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Carter sings blues over 'electric' jazz Print-ready version

Toronto Globe and Mail
April 16, 1984
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Middletown, Conn. (AP) - New sounds and new economics are infiltrating the world of jazz, and scat singer Betty Carter is concerned. "I wouldn't know what to tell my kid if he wanted to become a jazz musician today," the 52-year-old vocalist said in an interview before a performance at Wesleyan University. The traditional acoustical sound is being replaced by commercial, electronic music, she said.

Some of Carter's early experiences revolved around Detroit's Chapel Hill Baptist Church, where her father was a choir director, "and that's where a lot of the singers started from," she said.

But her first associations with music came from high school in Detroit. "During assemblies, I was the student that the teachers would call on to cool the kids out before the big speeches came, to play the piano or sing."

In the 1940s, jazz was popularized in Detroit by such masters as Dizzy Gillespie, Max Roach and Charlie Parker. Carter's favourite musician, Gillespie, did not like to employ women in his band, so she worked - tumultuously, at times - for Lionel Hampton.

Fame, which she says is not a measure of a jazz artist's worth, came late to Betty Carter, due partly to the fact that jazz "was born in the street more than anything else.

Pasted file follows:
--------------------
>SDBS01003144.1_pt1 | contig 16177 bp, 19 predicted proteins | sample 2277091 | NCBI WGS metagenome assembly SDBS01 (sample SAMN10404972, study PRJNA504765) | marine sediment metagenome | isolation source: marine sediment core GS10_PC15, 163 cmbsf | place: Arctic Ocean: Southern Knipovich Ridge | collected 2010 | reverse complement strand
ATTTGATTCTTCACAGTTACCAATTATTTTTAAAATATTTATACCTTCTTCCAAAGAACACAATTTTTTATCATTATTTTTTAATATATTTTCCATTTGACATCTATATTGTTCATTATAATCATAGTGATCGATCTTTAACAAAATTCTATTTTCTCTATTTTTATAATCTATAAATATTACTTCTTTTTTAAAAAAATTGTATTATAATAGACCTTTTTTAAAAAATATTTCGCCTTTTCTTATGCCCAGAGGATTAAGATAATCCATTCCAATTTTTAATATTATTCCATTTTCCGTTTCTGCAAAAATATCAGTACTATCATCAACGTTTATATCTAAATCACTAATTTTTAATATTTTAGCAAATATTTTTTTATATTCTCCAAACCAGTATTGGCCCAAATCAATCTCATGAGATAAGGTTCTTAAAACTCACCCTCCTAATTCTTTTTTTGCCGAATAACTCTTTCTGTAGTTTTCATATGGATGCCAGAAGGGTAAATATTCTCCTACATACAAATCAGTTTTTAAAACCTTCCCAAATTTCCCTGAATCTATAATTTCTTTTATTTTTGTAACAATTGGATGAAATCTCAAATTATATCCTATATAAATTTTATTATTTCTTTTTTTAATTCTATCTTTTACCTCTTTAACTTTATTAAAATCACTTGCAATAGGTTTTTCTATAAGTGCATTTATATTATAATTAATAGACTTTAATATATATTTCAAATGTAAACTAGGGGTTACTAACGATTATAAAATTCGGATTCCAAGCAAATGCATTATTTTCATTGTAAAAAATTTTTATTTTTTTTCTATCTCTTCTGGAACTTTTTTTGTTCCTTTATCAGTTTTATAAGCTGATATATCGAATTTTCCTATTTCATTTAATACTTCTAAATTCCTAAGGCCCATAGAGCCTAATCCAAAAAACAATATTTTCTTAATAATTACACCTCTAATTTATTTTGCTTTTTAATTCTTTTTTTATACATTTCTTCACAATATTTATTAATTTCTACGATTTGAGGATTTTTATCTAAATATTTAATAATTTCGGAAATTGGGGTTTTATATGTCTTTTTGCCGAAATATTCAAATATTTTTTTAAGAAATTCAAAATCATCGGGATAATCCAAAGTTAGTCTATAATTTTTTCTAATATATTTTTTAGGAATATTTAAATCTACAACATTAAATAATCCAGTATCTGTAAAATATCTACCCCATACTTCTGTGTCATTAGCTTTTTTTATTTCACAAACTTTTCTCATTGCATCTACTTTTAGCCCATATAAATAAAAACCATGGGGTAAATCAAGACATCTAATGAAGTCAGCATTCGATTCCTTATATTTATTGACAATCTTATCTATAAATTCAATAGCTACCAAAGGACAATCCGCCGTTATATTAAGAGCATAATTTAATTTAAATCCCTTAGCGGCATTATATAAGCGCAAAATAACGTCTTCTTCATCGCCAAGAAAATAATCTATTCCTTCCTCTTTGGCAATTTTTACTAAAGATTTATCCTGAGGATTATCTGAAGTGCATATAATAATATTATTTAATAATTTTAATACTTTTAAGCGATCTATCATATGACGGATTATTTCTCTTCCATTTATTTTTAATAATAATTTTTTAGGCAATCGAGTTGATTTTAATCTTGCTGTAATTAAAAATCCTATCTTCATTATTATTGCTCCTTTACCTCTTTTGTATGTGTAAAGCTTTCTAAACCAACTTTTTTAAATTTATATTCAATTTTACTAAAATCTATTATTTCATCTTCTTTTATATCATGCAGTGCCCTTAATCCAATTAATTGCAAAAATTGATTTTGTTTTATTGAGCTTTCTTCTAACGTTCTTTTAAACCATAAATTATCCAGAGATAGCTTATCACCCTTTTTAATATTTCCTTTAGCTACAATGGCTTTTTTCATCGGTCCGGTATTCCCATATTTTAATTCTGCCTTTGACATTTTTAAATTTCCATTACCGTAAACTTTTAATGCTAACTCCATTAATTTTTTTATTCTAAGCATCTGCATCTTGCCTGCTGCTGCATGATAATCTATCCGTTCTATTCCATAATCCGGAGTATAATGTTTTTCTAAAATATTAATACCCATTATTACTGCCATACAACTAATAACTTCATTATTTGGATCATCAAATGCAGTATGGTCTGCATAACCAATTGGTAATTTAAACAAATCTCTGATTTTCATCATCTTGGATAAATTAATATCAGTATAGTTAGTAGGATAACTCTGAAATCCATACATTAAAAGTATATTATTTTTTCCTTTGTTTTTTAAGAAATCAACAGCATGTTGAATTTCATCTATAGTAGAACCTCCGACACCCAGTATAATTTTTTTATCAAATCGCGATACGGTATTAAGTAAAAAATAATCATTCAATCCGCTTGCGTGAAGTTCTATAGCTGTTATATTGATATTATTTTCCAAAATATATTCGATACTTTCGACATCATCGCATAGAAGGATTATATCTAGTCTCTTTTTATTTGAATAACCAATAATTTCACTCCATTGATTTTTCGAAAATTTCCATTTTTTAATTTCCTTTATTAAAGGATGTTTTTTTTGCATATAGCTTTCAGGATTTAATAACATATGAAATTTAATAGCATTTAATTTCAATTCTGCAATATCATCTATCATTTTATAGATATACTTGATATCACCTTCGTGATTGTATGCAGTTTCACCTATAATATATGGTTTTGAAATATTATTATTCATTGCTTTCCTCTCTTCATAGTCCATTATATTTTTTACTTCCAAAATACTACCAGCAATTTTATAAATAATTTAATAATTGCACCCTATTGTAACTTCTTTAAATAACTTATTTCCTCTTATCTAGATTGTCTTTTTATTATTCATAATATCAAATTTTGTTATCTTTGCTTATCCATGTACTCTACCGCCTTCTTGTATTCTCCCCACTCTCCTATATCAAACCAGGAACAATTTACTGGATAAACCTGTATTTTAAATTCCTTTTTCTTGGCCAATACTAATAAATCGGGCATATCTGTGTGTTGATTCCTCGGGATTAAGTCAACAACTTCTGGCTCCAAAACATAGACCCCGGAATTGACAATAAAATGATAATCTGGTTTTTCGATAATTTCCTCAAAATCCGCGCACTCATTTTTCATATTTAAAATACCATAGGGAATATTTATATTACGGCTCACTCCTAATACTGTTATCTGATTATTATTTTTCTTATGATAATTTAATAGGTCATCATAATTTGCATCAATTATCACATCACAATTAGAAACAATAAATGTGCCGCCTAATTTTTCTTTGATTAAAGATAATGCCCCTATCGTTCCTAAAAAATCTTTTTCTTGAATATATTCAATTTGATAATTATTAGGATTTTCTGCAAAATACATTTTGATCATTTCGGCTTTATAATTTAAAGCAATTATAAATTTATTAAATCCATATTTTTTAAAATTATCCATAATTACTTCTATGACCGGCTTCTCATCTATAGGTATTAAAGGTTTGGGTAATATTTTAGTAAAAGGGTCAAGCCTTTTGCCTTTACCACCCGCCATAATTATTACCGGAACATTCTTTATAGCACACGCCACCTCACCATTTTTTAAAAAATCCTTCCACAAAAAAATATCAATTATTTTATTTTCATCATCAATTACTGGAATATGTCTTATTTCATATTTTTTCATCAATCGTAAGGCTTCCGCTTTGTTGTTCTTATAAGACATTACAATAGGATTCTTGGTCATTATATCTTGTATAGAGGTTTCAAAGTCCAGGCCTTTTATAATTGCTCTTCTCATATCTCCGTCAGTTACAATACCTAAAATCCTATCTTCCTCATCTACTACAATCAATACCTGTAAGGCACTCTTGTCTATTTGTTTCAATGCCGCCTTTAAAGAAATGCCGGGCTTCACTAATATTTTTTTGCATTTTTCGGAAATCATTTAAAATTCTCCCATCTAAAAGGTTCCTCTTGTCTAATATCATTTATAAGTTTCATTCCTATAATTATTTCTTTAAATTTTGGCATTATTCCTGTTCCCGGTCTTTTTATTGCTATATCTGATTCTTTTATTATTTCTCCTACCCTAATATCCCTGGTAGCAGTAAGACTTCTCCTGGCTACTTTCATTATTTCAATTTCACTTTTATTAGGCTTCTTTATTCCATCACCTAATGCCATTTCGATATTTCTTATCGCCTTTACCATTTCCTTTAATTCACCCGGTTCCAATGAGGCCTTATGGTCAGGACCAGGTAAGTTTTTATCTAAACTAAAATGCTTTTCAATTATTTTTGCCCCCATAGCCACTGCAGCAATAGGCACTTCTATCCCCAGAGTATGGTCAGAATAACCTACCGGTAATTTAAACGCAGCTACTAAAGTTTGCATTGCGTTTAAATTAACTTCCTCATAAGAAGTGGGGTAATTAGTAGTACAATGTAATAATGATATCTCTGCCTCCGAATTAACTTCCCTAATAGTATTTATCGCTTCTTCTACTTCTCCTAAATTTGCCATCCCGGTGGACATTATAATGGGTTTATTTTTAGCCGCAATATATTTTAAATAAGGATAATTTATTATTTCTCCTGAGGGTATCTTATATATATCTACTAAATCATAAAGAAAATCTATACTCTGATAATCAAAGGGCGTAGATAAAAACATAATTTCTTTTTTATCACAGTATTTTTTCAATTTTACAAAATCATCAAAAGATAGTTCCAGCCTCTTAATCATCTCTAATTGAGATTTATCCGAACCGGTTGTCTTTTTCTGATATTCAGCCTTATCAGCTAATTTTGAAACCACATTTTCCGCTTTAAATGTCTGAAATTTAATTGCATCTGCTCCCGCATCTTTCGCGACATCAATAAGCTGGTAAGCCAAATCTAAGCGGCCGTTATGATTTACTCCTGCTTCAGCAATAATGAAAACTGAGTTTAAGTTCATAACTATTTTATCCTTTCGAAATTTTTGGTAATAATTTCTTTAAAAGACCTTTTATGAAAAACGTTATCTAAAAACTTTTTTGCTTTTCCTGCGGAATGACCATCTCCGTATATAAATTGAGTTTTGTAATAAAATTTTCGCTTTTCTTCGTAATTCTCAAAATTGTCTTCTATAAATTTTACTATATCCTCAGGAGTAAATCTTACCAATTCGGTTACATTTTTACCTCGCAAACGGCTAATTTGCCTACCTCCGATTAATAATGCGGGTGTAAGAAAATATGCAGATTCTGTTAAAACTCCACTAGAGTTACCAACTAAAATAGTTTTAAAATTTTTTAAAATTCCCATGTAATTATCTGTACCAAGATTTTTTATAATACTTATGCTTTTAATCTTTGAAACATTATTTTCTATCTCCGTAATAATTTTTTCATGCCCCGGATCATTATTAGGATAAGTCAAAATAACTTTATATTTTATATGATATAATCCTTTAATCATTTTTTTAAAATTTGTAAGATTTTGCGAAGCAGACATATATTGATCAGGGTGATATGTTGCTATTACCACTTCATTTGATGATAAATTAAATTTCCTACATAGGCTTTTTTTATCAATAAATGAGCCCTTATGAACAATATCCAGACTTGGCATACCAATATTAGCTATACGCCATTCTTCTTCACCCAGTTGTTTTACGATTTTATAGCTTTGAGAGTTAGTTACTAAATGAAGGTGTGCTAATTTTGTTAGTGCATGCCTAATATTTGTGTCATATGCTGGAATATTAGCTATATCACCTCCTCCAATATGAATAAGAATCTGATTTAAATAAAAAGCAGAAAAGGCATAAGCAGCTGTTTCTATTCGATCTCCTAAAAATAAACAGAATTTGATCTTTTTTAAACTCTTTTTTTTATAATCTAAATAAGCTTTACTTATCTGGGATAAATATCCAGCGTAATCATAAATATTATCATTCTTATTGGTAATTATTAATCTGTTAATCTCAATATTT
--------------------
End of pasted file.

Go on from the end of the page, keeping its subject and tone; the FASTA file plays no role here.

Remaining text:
"Individualism was the most important thing," she said. "why should I make money copying you? As far as blacks in show business were concerned, we would applaud because it was good, but you would never make any money singing like Sarah Vaughan."

The same is true for good young jazz musicians today, she said, but there's the rub. "It wasn't necessary in those days 25 years ago for me to have a hot record in order to get a job. I could get a job around the corner to practice.

"Now, a young musician has to have a hit record."

Carter believes that recording companies prefer to promote other types of music because jazz is not a mass-market success.

As a scat singer, she would, least of all, assert that the value of jazz is apparent to everyone. In fact, she acknowledges that most people today have been told what jazz is, rather than really experiencing it.

"They have been told, for instance, that Joni Mitchell did some things with Charlie Mingus; all of a sudden she was on the jazz list.

"I mean, that's insulting to the young kids because they're being deceived."

Carter formed her own record label after a mid-1960s bout with a record company that would not let her choose an arranger.

In addition, she said, young musicians have been raised on electronic instruments, "and electric instruments really lean toward the commercial market.

"I have come up in the acoustical world - the acoustical piano and the bass and the track drums, and that's like antique to some young musicians."

There are the defectors - "some real, honest-to-god jazz artists who defected to make commercial music, watering down the music, which again to me is deceiving young musicians.

"Time's just different," Carter added. "We shouldn't expect for it to stay the same and it's not going to stay the same."

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